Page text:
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Michelle: "Some days I do feel there is no end to the worry of another recurrence but... Life goes on. I'm still here"

30 January 2024

Michelle 1b

Michelle was working as a nurse when she was diagnosed with stage 3 ovarian cancer. After a recurrence, she was able to access the PARP inhibitor rucaparib (Rubraca). Here she tells us her story of how she deals with the fear of recurrence, including the exciting adventures she’s including in her life.

“I was 51 and working as a nurse in a busy sexual health clinic when I noticed a little bloating and irritable bowel type of pain, often on my right rib cage area. I dosed up with IBS pain relief tablets and drank gallons of peppermint tea!

A week or so later it was still there so I thought I must have sprained or even broken a rib at the gym, I made an appointment to see a GP and saw a paramedic who reassured me nothing broken but arranged to have some blood tests. I asked if I could have a CA125 blood test as my aunt had ovarian cancer.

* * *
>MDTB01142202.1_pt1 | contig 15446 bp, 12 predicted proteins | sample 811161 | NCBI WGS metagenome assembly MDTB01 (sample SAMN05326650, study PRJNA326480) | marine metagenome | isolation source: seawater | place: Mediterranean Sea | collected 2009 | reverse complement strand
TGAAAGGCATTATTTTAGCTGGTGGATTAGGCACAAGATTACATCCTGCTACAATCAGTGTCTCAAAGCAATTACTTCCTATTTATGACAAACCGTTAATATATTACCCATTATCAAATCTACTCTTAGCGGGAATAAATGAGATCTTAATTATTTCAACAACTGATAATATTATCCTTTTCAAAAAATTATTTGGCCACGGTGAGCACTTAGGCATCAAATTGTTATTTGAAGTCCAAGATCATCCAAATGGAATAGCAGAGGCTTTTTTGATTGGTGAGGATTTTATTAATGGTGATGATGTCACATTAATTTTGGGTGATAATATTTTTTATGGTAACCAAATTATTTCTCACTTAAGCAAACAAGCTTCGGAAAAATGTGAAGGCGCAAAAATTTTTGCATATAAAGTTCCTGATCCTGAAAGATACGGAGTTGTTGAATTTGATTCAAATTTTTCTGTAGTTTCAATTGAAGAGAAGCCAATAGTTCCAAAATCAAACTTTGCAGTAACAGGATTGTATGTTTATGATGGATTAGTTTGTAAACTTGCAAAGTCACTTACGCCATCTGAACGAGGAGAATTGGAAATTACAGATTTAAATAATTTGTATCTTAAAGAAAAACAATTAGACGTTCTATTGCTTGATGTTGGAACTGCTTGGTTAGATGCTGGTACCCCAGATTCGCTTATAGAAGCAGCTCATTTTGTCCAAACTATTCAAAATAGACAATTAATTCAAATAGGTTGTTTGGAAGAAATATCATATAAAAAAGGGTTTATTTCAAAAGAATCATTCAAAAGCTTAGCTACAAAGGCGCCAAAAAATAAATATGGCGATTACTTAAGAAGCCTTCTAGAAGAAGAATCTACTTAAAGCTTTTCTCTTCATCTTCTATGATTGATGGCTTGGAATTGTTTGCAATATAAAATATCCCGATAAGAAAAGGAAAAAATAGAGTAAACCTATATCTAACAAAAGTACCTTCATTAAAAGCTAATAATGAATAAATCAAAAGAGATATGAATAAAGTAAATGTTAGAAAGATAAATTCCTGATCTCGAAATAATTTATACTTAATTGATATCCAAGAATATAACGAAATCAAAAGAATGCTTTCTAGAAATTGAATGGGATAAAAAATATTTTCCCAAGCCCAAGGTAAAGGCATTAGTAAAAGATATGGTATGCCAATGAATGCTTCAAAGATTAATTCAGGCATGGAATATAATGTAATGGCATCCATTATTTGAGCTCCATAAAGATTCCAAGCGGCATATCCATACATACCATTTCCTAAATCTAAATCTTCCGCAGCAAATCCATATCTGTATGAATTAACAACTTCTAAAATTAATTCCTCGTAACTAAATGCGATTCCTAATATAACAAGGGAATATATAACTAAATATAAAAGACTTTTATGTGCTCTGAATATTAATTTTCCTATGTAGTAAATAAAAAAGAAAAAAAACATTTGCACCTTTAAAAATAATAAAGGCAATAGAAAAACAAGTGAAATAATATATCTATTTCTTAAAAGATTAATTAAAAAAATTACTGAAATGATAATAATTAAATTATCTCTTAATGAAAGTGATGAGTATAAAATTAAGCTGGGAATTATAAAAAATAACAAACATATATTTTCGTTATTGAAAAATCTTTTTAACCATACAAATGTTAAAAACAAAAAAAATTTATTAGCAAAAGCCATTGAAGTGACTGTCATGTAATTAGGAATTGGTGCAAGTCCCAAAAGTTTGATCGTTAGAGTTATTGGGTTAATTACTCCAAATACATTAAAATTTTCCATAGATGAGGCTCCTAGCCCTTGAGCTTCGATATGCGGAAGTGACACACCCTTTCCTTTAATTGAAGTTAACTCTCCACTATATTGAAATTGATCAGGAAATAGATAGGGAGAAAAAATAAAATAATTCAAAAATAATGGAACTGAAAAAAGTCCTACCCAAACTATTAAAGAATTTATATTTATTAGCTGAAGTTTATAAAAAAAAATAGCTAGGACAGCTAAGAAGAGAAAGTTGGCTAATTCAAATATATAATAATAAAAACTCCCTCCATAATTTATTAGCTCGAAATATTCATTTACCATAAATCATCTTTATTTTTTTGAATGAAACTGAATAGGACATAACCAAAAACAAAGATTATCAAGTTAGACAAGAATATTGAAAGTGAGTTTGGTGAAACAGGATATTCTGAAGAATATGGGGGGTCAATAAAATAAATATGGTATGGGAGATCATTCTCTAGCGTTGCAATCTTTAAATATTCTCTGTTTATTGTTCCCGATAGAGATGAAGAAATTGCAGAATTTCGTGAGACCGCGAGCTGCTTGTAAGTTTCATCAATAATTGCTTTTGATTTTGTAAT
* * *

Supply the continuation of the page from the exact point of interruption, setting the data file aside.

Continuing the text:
This was very much a throw away comment...or was it my sixth sense?

In January 2018 I received the phone call that altered my life. My GP called to say the CA125 was over 5000 (the normal reading is below 35) and I was referred to the Gynaecology department under the two-week wait rule. This was the beginning of my new life.

I consider my life in two stages: BC and AC ….before and after cancer.

Gynae clinic, bloods, ultrasound scans and CT scans began to show a picture. There was some fluid in my abdomen and cancer was suspected. Despite being a nurse, these weeks whizzed by in a blur. Also there was the job of telling friends, family colleagues about the diagnosis. This was tricky because there was nothing definite to begin with just "cancer".

Diagnosis was made following a laparoscopy (keyhole surgery) where the fluid was drained and biopsies taken: I had stage III high-grade serous cancer of ovarian/fallopian/peritoneal origin. As a nurse I knew there was only one more stage after that so I assumed it was curtains... but no, treatment of cancer care has changed much since my medical nursing days c.1980s!